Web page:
Protest planned to keep Dixie State name ahead of critical hearing

Posted at 5:07 PM, Feb 28, 2021
and last updated 2021-02-28 20:17:22-05

SALT LAKE CITY — A protest to urge lawmakers to leave the name of Dixie State University unchanged is scheduled for Monday morning.

The protest will take place at 11:30 at the clock tower on the Dixie State campus in St. George just hours before a key Utah State Senate committee hearing on the issue.

READ: Dixie State name change bill to be heard in Utah Senate

Those who are against changing the name argue it is part of the region’s history and does not carry racist connotations.

“It means pioneers going to the confluence of the Virgin and Santa Clara rivers in the middle of the 19th century,” said Tim Anderson, a member of the Defending Southwestern Utah Heritage Coalition. “The name Dixie has a whole different meaning that may have been attached to it at another place and another time.”

Anderson hopes to open a conversation about the history of the first settlers of the region – farmers and members of the Church of Jesus Christ of Latter-day Saints.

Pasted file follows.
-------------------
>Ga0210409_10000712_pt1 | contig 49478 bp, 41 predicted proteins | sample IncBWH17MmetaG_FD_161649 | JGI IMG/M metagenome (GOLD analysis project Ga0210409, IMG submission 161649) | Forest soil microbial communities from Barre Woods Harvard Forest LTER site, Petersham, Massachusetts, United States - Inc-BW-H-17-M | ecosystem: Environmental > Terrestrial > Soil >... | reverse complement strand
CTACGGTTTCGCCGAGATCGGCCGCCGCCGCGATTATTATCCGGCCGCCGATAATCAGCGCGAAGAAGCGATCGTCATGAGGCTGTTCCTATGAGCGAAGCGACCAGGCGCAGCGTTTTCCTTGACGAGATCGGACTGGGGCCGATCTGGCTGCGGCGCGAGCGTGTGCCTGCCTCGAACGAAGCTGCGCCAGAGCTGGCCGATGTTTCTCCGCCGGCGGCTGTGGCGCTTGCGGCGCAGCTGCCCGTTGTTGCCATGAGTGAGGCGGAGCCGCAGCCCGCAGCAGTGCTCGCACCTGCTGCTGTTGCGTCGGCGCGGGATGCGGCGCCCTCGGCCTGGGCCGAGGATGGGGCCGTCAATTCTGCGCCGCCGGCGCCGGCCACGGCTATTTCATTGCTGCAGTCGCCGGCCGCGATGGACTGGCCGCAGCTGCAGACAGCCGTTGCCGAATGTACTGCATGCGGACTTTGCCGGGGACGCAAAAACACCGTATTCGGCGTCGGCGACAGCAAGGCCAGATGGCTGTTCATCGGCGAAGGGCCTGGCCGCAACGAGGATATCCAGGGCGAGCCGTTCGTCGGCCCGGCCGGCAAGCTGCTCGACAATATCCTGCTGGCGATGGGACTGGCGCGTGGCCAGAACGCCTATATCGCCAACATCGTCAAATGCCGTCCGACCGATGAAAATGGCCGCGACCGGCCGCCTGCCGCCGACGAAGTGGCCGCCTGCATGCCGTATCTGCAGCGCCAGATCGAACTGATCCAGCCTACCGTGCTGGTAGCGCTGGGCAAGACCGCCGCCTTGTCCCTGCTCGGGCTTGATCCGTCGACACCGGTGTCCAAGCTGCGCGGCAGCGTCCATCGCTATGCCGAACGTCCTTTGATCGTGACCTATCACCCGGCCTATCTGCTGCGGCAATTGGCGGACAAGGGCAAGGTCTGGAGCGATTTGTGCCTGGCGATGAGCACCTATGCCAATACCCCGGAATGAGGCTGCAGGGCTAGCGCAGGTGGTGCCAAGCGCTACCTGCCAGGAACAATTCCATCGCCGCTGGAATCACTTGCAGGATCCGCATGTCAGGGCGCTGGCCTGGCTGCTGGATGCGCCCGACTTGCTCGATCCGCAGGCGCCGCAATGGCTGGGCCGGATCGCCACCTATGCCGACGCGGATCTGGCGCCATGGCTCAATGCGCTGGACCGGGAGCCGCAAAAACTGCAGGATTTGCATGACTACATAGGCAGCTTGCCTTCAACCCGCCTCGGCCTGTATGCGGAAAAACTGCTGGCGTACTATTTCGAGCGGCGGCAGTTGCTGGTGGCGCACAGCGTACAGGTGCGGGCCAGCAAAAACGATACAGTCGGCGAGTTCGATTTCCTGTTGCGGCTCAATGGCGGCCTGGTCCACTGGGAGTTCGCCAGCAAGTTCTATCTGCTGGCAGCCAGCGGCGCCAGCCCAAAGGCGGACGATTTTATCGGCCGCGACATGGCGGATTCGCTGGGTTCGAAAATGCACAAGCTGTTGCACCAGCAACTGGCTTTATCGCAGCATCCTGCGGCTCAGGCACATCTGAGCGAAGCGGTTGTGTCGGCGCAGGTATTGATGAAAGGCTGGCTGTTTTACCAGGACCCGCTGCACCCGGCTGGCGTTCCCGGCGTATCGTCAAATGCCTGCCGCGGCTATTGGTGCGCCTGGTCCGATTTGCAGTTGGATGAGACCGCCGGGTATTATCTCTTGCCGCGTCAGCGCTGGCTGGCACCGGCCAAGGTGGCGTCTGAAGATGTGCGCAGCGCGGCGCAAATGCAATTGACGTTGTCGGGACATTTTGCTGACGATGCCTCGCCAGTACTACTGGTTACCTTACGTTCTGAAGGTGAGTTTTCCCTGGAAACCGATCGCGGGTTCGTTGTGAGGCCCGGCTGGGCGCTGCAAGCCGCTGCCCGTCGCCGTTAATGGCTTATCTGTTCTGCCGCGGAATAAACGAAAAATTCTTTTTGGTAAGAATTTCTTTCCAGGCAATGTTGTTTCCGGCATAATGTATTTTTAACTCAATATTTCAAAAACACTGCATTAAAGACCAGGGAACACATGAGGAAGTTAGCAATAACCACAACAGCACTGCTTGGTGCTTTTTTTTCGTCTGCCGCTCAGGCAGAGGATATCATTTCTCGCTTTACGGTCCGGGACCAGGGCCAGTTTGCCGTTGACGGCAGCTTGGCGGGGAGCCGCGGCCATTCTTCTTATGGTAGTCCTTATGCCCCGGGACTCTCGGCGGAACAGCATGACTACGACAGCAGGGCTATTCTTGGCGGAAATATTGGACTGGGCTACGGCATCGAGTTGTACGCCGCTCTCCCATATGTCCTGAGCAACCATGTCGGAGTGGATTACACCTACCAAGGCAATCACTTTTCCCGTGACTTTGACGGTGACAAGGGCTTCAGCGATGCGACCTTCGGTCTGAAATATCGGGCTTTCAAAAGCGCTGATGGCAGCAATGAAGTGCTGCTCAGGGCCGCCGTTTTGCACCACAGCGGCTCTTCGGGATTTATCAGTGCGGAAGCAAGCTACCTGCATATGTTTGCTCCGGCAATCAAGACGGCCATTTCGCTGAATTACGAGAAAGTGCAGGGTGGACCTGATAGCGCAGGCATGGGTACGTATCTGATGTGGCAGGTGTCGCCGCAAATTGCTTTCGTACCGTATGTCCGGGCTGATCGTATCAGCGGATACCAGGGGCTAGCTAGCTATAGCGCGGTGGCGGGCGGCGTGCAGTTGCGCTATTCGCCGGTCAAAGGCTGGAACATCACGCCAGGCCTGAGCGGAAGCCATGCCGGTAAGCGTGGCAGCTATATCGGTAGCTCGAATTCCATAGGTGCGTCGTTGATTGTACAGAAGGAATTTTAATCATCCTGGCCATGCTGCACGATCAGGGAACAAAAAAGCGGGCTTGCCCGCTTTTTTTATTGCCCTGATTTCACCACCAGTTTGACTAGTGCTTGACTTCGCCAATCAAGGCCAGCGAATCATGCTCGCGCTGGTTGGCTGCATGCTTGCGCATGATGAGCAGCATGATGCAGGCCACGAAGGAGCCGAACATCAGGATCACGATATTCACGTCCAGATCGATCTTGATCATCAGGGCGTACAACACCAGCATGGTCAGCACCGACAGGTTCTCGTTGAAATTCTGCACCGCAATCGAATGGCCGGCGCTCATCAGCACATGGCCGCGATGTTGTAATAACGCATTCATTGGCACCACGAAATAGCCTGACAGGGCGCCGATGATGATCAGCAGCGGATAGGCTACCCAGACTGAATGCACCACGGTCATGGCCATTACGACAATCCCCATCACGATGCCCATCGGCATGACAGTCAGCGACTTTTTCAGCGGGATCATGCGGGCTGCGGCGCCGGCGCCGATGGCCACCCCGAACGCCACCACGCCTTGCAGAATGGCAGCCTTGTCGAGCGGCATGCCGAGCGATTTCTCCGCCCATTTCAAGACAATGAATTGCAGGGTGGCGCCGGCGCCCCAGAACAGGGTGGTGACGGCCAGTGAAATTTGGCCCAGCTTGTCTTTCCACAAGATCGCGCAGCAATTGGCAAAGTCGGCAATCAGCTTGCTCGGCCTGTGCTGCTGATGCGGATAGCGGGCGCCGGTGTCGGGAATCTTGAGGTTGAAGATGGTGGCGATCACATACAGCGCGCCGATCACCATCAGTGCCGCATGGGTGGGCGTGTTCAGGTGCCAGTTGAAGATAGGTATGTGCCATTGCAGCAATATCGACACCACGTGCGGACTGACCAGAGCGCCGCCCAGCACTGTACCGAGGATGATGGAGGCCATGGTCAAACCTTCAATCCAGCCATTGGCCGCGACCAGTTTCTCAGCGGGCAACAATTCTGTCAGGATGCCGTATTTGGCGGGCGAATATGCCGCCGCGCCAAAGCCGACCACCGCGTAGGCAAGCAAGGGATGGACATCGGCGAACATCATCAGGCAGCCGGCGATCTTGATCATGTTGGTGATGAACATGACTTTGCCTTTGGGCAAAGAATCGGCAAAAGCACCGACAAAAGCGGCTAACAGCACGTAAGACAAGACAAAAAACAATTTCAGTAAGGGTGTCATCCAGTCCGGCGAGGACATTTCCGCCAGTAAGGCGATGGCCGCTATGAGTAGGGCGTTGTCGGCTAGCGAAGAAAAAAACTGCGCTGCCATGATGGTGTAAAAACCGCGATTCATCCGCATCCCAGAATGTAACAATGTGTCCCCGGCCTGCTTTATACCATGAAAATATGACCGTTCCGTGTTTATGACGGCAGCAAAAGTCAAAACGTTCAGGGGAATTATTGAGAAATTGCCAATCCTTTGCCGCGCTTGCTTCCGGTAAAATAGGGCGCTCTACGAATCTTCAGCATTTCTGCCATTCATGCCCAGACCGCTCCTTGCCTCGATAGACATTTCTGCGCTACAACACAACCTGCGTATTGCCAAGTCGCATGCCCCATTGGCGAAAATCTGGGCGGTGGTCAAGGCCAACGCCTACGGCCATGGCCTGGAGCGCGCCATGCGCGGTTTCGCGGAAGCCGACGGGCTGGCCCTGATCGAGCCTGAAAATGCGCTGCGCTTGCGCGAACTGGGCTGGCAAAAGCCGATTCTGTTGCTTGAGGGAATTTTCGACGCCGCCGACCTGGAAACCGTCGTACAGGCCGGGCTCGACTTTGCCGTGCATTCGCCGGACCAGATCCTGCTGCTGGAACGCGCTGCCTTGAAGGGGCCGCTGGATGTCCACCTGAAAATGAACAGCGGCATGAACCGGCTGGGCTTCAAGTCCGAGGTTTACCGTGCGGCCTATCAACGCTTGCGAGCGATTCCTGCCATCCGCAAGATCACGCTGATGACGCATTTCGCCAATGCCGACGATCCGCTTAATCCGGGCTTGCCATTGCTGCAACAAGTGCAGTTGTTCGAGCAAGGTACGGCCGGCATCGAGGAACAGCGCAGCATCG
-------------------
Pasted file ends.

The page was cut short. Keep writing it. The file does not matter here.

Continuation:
“It has a different story. This is not a part of the country that had anything to do with the Confederacy,” Anderson said. “This is pioneers in a very inhospitable part of the southwestern United States. Life was short and life was hard.”

360 REPORT: Utah's Dixie Dilemma

But those on the other side argue the name is harmful to current students who are looking for post-graduation employment outside of Utah. They fear prospective employers will look at their resumes and see a word tied to racism.

“We still want to honor the heritage of southern Utah and Dixie and Utah’s Dixie, but we also understand the name Dixie is hurting students and impacting the students on a national level,” Dixie State student Cory O’Bray said at a recent protest at the Utah State Capitol.

WATCH: Dixie State students travel to SLC to urge Utah senators to hear name change bill

Any name change must be passed by the Utah State Legislature and signed by the governor. Five days remain in the 2021 legislative session.

Anderson worries removing the word Dixie from the name of the university could be the first step in trying to erase the history of southwestern Utah.

“Come hear our story,” he said. “Be here. Learn about the Dixie spirit, what is this community about.”

The Senate Education Committee is scheduled to discuss the name change bill Monday at 4 p.m. It is the 10th item on the committee’s agenda.

Click here to view the agenda.